Many of us have our doubts. We ask ourselves whether it truly can be done. Can the Miami Heat realistically build a championship caliber roster while operating within the confines of the salary cap? It doesn’t seem possible.
We point to the evidence. The four semi-finalists in the 2010 NBA Playoffs have team salaries as follows:
1. Los Angeles Lakers: $91,341,066
2. Boston Celtics: $84,069,655
3. Orlando Magic: $80,449,669
4. Phoenix Suns: $74,738,817
Each is significantly to ridiculously more than the Heat will be able to spend. But for the sake of argument, let’s analyze these numbers for a moment.
Yes, the Lakers, Celtics and Magic made a conscious decision to (over)spend. But they’ve realized some nice returns on their investments. The organizations are wildly profitable, producing an average operating income of more than $20 million during the 2008/09 season. And they’re perennial powerhouses.
I take more of an interest in the Phoenix number. If you recall, the Suns completed a blockbuster trade in July that sent Shaquille O’Neal to the Cavaliers in exchange for Ben Wallace, Sasha Pavolic and $500,000. For the Suns, the trade was a straight salary dump. Wallace was subsequently bought out for $10 million from a contract that would have paid him $14 million. Pavolic, whose $5.0 million contract was only partially guaranteed for $1.25 million, was waived. With the moves, Phoenix saved $18.0 million in salaries and luxury tax payments.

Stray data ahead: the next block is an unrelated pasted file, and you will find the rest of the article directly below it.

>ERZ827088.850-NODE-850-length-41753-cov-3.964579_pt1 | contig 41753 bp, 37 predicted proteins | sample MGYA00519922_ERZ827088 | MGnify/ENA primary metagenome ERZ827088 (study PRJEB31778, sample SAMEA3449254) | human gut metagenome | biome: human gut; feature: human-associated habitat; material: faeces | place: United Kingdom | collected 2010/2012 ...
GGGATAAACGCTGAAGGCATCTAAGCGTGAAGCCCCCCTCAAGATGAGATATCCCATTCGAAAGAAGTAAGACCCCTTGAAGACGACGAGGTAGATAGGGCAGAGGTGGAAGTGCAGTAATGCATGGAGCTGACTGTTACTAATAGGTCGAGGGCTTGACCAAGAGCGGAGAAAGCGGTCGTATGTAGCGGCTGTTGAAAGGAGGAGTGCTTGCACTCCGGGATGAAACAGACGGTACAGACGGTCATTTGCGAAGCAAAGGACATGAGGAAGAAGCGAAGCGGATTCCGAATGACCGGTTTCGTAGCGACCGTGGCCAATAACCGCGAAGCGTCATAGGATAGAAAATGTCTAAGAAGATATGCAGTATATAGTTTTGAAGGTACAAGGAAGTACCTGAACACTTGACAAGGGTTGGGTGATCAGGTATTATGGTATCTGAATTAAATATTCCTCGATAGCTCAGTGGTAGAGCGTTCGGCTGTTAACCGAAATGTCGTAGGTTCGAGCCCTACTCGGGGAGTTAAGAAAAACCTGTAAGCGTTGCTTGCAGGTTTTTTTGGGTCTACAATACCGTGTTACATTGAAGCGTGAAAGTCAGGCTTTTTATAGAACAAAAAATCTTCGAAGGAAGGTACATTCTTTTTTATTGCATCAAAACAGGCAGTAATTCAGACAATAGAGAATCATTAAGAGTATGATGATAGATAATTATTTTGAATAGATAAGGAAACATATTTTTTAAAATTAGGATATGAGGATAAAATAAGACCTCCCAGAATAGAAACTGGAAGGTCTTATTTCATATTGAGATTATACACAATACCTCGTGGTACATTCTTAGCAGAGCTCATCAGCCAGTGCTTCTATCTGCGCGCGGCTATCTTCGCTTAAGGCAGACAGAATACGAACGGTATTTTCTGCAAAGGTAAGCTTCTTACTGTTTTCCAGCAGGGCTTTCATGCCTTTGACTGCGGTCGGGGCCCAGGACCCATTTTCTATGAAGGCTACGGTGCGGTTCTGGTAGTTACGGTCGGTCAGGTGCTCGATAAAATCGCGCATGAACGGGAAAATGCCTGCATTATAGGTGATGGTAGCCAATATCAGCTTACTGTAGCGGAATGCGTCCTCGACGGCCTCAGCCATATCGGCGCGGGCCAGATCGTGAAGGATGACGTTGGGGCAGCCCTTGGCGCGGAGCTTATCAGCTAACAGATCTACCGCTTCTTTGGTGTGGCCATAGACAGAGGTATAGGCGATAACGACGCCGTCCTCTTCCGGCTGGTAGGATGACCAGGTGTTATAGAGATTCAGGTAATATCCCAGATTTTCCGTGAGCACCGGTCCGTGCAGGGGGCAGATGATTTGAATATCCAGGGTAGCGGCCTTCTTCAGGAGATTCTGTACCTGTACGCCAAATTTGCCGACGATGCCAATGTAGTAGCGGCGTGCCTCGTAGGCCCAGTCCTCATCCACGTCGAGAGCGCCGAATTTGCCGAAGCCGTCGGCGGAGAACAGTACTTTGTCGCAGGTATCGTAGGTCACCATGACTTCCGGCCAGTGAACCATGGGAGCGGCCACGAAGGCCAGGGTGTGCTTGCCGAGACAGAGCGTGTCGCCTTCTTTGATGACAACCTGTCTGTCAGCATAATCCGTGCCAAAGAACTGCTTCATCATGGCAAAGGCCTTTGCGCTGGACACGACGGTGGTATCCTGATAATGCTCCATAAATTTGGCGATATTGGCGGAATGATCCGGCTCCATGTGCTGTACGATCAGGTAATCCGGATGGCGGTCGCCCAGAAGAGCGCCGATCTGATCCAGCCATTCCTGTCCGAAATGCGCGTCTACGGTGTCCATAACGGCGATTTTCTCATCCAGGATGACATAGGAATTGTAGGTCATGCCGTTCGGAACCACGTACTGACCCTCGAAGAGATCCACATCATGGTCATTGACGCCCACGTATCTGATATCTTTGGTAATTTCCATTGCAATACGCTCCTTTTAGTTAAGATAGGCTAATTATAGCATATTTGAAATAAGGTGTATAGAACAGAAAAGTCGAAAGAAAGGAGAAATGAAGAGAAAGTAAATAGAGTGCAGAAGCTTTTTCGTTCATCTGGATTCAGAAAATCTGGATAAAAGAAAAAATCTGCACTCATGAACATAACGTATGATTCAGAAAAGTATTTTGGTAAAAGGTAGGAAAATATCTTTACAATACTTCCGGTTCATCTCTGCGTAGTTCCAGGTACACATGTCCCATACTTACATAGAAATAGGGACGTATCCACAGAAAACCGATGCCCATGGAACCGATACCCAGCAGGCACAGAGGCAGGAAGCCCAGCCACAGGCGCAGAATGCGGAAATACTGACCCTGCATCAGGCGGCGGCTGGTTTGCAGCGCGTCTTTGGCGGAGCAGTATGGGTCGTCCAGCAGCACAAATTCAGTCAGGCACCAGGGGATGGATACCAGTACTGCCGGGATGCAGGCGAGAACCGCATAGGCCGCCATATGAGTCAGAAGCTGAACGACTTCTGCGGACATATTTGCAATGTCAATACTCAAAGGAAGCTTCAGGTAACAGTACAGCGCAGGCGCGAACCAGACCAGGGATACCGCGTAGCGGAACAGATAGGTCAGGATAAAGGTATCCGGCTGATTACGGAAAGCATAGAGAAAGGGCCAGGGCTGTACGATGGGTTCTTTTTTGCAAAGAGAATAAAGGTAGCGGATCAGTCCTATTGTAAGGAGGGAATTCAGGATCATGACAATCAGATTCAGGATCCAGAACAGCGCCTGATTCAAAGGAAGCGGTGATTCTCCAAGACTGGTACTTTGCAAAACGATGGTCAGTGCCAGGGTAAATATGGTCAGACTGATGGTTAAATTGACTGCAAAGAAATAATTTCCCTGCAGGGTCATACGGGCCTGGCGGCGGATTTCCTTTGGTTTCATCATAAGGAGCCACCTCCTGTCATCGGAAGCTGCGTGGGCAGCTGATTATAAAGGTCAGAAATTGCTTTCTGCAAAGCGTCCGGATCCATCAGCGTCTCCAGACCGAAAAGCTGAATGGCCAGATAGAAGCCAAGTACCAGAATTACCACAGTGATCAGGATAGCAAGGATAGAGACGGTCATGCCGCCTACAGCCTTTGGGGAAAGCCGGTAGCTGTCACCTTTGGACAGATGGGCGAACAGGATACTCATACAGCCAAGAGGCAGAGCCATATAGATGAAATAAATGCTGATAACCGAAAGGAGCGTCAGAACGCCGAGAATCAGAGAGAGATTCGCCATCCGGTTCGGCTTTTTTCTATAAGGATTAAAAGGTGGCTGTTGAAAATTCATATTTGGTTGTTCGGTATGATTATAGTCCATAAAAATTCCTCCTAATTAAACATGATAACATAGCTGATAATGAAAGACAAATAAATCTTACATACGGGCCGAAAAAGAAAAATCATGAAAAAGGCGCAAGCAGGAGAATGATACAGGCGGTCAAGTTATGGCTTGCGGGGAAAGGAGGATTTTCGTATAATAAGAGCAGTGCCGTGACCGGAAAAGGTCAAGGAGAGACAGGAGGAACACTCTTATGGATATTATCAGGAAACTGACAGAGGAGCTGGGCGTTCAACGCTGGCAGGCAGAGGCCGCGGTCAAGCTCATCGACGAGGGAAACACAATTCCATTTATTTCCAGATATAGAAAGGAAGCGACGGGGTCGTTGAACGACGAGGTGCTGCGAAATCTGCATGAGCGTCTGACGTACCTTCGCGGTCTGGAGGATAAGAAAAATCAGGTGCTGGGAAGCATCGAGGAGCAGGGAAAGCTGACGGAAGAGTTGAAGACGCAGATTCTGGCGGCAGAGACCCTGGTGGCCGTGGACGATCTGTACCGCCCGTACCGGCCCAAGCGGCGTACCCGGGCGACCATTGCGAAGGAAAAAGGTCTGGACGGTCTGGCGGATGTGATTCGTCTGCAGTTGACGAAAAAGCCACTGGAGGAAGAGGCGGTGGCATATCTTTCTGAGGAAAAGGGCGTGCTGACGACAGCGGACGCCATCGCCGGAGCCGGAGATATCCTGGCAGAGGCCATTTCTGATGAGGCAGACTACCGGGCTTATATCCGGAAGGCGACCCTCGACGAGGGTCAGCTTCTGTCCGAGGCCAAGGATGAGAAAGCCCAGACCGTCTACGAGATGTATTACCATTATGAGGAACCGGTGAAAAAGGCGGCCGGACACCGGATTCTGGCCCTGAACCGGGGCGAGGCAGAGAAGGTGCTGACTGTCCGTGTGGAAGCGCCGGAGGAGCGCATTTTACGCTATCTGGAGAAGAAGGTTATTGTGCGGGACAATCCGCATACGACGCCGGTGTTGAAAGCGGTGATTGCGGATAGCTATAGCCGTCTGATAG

The maneuvering also meant that $11,250,000 was spent on two players that didn’t make the regular season roster. So the true team salary, for comparative purposes, is a relatively paltry $63,488,817.
At just $63 million, the Suns put a big scare into the defending champions. The Heat, although constrained by the $56.1 million salary cap, will likely spend on the order of $60 million after utilizing its available exceptions. So all of a sudden, creating a winner seems possible. Difficult, but possible.
But operating with such limited funds does have its drawbacks. What it means is that Pat Riley will need to allocate the bulk of Micky’s money on the starting five. Therein lies the problem. The potential lack of depth becomes an overriding concern. Read more…